14. Anonymous says:

    FAIR (Fairness and Accuracy in Reporting) has been doing good work for 25 years and needs your help, as do all non-profits.

  15. ajbpearce says:

    You forgot the Wikimedia foundation. As I always say to friends, pick any topic and the chances are that wikipedia is the most read and most influential website in that area. Creating a Free (as in beer & speech!) – and Verifiable (as in with reliable sources that you can decide for yourself whether you trust!) Encyclopaedia of everything ( and in every language), is a noble cause that deserves the support of every geek, freak and happy mutant around! You should donate here:

  16. Strabo says:

    And just as last year, you guys left out Médecins Sans Frontières / Doctors Without Borders. That really surprises me given how much Xeni wrote about them earlier this year in Haiti.

    Forget the Red Cross. If you want to give to a humanitarian aid organization, give to the MSF.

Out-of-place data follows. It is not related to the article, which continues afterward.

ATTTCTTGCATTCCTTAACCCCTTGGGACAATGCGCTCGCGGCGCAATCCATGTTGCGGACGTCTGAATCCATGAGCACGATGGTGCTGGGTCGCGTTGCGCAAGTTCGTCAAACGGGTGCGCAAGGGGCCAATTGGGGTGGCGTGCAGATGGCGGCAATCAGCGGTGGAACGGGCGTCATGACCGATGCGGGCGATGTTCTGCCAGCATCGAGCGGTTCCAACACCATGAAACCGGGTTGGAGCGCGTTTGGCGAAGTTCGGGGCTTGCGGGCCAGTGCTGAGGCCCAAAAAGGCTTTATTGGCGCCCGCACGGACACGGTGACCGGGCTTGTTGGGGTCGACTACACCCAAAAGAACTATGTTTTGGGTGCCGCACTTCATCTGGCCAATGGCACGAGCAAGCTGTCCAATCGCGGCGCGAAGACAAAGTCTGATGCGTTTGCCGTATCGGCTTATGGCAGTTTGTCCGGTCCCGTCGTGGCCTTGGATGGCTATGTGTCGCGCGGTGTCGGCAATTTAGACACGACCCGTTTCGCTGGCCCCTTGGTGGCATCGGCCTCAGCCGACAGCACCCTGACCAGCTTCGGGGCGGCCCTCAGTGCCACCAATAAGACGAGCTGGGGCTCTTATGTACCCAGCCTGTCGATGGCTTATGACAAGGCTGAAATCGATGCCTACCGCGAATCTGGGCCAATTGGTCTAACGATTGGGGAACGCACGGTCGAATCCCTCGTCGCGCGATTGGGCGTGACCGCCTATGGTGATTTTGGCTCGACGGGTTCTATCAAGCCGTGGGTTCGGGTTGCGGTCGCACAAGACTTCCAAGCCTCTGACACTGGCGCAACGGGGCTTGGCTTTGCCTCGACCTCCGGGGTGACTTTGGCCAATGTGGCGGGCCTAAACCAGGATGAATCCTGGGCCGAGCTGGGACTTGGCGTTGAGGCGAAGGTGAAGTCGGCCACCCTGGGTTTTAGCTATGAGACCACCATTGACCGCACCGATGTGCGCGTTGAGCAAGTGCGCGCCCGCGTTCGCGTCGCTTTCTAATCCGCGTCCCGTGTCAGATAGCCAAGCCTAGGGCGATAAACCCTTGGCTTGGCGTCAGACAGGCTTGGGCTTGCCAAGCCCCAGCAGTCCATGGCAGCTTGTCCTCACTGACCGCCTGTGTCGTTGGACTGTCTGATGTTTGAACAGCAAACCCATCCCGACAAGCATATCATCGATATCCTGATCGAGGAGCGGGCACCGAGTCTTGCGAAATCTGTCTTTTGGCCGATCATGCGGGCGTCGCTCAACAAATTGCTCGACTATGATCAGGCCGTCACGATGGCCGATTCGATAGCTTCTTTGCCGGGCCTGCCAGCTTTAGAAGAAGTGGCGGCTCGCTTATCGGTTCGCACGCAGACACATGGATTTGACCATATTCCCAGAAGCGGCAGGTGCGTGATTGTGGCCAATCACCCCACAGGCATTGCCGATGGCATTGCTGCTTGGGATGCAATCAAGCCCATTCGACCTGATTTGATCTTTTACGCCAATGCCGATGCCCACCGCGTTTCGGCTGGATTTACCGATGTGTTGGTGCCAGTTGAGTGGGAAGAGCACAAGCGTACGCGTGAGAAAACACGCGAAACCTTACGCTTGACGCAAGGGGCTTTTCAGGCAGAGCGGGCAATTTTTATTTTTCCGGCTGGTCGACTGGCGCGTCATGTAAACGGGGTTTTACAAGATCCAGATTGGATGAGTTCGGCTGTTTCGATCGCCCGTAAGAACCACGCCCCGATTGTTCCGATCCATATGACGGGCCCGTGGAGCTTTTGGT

If you’re also into human rights causes, you may wish to consider the Innocence Project. The Innocence Project assists prisoners who could be proven innocent through DNA testing. They’ve managed to help exonerate dozens of people convicted wrongly, including multiple death-row inmates. Including a few sadly posthumously.

  17. Strabo says:

    And apparently I’m blind. The MSF is in the list. I guess I missed it on the first read. My apologies.

  18. Anonymous says:

    Nice list. Most of my donations go to the SENS Foundation (, for research into a bunch of diseases like Alzheimers, cancer, atheosclerosis, etc.

  19. Anonymous says:

    Don’t forget Scholars at Risk (, rescuing politically inconvenient professors and sacrilegious scientists from censorship, imprisonment, and murder; preserving their good ideas for the rest of us.

  20. efergus3 says:

    May I suggest, Charity Navigator, America’s premier independent charity evaluator. They can help you with your choices. My favorites are Make A Wish and Toys For Tots. And the EFF of course.

  21. Anonymous says:

    Anti trafficking organization in India.

    More info about this organization on the TED Blog:

    You can also make a contribution to this organization via

  22. bwaterhouse says:

    In Portland you can get great discounts and freebies when you donate to any of the 60-some local charities vetted by Willamette Week for its annual Give! Guide campaign.

  23. badtux says: